Becoming a Ballroom Examiner
By Izabela Jaworska
Published in Issue #29 (Fall 2015) of Topline, the official magazine of the USISTD
I have been a dancer since childhood, and it always seemed as if something was pushing me to share my love of dance with others. After many years as a ballroom competitor and teacher, becoming an Examiner for the Imperial Society of Teachers of Dancing was a natural step for me. It turned out to be one of the most challenging things I have done.
Here are some of the methods that worked for me. You’ll probably come up with other ways to prepare for this difficult but rewarding goal.
Most important, the ISTD has a series of certifications that will lead candidates to acquire the knowledge they need. This includes getting the highest marks on exams for the Associate, Licentiate, Fellow and finally Examiner certifications. The time required to learn the material and complete these exams is approximately five years. It’s like going through a university!
All candidates for the Examiner certification will need to study The Ballroom Technique by Alex Moore. The exam is based on this book. But surprisingly, although I have plenty of other books, I still could not find answers to some of my questions.
That’s where my mentors came in. These are people whose calling in life is to go beyond their normal roles as teachers. You’ll be amazed to find how eager they are to help you.
While working through my ISTD exams, I decided to participate in intense teacher training in Montreal. Under the strict supervision of experienced teachers including Pierre Allaire, Mérye Pearson, and Pierrette Chartier, I was able to close the gaps in my knowledge.
One day during my Fellowship training, Pierrette handed me her own personal notes taken many years before. She said, “Honey, I see you are a very conscientious student; you might find these notes handy in your preparation.” It was a tremendous gift! I studied her notes and was drawn into ballroom technique like never before.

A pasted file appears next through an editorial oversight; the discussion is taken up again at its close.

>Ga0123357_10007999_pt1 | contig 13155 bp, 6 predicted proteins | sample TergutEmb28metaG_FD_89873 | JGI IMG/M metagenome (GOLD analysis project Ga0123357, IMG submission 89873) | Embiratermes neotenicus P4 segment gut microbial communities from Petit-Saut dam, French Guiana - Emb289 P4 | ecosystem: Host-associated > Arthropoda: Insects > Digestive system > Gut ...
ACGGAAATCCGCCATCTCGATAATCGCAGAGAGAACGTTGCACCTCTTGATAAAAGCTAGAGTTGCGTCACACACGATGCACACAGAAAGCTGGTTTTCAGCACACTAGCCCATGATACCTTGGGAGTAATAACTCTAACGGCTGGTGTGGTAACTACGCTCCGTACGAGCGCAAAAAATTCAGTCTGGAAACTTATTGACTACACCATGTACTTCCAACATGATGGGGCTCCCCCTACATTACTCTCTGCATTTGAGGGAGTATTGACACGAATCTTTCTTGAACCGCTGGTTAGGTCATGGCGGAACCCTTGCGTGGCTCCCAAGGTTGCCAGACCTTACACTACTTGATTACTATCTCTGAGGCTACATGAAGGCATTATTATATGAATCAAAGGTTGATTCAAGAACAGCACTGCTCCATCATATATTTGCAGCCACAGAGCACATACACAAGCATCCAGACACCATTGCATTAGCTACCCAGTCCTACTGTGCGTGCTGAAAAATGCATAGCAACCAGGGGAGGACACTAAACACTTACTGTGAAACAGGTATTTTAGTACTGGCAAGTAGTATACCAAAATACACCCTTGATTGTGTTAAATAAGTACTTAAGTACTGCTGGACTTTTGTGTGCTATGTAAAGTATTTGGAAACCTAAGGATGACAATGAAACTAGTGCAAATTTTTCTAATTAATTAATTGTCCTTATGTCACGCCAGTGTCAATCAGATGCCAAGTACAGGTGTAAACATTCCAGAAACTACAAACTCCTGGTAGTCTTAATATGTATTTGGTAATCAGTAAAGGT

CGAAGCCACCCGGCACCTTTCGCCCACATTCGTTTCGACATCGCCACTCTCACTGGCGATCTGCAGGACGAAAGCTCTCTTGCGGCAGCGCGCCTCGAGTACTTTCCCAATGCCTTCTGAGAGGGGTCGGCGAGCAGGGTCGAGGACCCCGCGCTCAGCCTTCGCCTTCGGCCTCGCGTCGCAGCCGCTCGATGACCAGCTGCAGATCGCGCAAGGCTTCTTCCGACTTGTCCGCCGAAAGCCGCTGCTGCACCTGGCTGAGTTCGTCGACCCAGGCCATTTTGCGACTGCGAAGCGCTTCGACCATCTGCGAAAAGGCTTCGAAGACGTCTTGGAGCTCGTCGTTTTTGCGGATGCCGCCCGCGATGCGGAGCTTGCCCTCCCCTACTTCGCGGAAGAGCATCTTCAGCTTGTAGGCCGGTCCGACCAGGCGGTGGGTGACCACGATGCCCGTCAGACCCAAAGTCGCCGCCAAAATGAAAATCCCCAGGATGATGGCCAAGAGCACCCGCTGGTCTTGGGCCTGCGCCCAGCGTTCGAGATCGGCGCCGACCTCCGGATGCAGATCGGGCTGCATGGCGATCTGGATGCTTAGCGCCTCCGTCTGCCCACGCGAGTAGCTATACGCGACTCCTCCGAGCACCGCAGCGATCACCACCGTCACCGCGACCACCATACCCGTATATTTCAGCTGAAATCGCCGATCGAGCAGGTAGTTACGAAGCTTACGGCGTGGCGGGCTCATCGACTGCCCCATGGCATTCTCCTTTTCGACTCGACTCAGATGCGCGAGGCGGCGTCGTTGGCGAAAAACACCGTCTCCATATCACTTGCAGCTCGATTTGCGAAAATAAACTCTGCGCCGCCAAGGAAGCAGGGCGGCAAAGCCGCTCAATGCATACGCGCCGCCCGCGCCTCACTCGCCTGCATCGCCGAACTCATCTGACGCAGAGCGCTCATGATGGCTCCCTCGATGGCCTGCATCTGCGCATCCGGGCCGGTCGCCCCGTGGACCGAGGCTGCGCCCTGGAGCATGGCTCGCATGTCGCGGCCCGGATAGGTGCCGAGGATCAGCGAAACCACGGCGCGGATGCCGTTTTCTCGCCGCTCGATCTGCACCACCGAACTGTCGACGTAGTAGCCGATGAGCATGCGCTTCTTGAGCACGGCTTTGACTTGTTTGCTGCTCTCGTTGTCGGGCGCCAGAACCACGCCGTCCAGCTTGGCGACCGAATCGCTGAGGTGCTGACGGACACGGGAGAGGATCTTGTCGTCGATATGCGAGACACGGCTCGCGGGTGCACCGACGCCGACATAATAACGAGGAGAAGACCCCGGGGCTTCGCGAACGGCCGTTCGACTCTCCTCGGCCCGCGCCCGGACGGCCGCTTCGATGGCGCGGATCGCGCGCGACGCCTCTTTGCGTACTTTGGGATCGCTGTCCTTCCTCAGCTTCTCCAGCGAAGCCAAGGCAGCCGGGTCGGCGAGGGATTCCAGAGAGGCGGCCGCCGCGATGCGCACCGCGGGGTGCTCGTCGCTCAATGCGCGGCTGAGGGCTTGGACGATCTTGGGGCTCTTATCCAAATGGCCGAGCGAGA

Pierre Allaire coached me to make the techniques become reality on the dance floor, with questions like: “Give me the position of the second step for the man and the lady in all Feather Steps.” He helped me develop precision and confidence.
Lori Woods-Gay of the ISTD gave me a long list of topics to research. For example, she said, “Go through the entire technique and find all steps that have Footwork With Pressure.” Another was “Find the steps that have ‘Brush’ in them.” Examiners are expected to know it all! When I had completed my Fellow exam, she was the person who urged me to pursue the Examiner certification in ballroom.
After such training, you need to practice everything you learned. I was able to do this while teaching private lessons and group classes of ballroom students. I found that my students were some of my toughest questioners!
I encouraged them to ask me as many questions as possible. Even the most basic were important. I asked my best student to test me from Elizabeth Romain’s Questions and Answers booklets. So, she pretended she was the Examiner and I was the candidate. It created additional pressure on me to do well in front of my student.
At last, my most reassuring moment came after a review session the day before my Examiner’s test in London, England. That’s when one of the most experienced Examiners in the Society, Anne Lingard, told me, “Darling, you can sleep peacefully tonight. I caught you on only two mistakes during our four-hour session. You are ready!”
Becoming an examiner has opened new doors for me. For a start, I hope to organize ISTD Medal Tests for the students where I teach ballroom dancing in Ypsilanti, Michigan. I also plan to train other professionals in the Midwest for their ISTD certifications. Having gone through the difficult process, I know how important the training is for maintaining high standards for teachers.
With the Associate, Licentiate, Fellow, and Examiner certifications, I’ve gained a thorough understanding of ballroom technique. I can clearly demonstrate how the advanced figures are built upon the basic syllabus steps. This gives me the confidence I need while teaching at all levels.
A major goal for me as a teacher is to find the exact moment to push a syllabus-trained student to become a more dynamic dancer. Through it all, I’ll work to become a mentor to others, and to share the wisdom and encouragement that my mentors shared with me.